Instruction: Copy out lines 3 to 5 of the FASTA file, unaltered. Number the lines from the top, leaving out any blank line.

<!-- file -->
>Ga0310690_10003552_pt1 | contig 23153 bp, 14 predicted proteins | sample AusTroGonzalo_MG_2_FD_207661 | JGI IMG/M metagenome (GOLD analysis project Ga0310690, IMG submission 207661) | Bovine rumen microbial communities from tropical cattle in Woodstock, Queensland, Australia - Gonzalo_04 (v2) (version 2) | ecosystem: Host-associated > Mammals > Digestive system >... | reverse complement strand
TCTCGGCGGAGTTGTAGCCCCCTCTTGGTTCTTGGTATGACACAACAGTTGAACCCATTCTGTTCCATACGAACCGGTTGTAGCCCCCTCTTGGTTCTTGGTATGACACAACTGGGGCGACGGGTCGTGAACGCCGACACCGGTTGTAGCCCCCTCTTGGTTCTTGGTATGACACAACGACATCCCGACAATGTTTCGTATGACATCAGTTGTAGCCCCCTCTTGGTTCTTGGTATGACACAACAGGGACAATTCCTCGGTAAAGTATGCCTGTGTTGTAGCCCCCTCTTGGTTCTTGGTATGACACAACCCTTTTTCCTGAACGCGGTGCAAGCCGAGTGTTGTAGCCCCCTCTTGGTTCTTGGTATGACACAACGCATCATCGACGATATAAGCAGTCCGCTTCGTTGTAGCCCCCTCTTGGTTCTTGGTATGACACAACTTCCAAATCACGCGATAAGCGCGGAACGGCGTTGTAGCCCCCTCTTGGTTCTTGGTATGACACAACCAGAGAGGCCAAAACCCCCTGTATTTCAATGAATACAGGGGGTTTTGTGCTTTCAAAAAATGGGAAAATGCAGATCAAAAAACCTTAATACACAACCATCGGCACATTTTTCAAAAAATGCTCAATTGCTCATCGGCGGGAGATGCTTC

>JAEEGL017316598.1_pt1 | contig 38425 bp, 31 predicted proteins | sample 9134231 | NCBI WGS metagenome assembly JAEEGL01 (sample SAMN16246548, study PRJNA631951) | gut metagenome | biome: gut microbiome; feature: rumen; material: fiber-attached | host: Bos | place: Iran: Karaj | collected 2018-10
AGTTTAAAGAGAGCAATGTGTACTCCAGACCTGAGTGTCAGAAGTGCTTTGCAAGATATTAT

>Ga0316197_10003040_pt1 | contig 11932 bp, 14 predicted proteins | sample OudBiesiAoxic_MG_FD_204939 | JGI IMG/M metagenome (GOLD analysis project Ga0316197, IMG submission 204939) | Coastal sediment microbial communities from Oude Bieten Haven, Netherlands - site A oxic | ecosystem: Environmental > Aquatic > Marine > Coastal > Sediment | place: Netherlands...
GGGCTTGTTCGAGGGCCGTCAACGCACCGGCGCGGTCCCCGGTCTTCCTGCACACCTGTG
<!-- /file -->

>JAEEGL017316598.1_pt1 | contig 38425 bp, 31 predicted proteins | sample 9134231 | NCBI WGS metagenome assembly JAEEGL01 (sample SAMN16246548, study PRJNA631951) | gut metagenome | biome: gut microbiome; feature: rumen; material: fiber-attached | host: Bos | place: Iran: Karaj | collected 2018-10
AGTTTAAAGAGAGCAATGTGTACTCCAGACCTGAGTGTCAGAAGTGCTTTGCAAGATATTAT

>Ga0316197_10003040_pt1 | contig 11932 bp, 14 predicted proteins | sample OudBiesiAoxic_MG_FD_204939 | JGI IMG/M metagenome (GOLD analysis project Ga0316197, IMG submission 204939) | Coastal sediment microbial communities from Oude Bieten Haven, Netherlands - site A oxic | ecosystem: Environmental > Aquatic > Marine > Coastal > Sediment | place: Netherlands...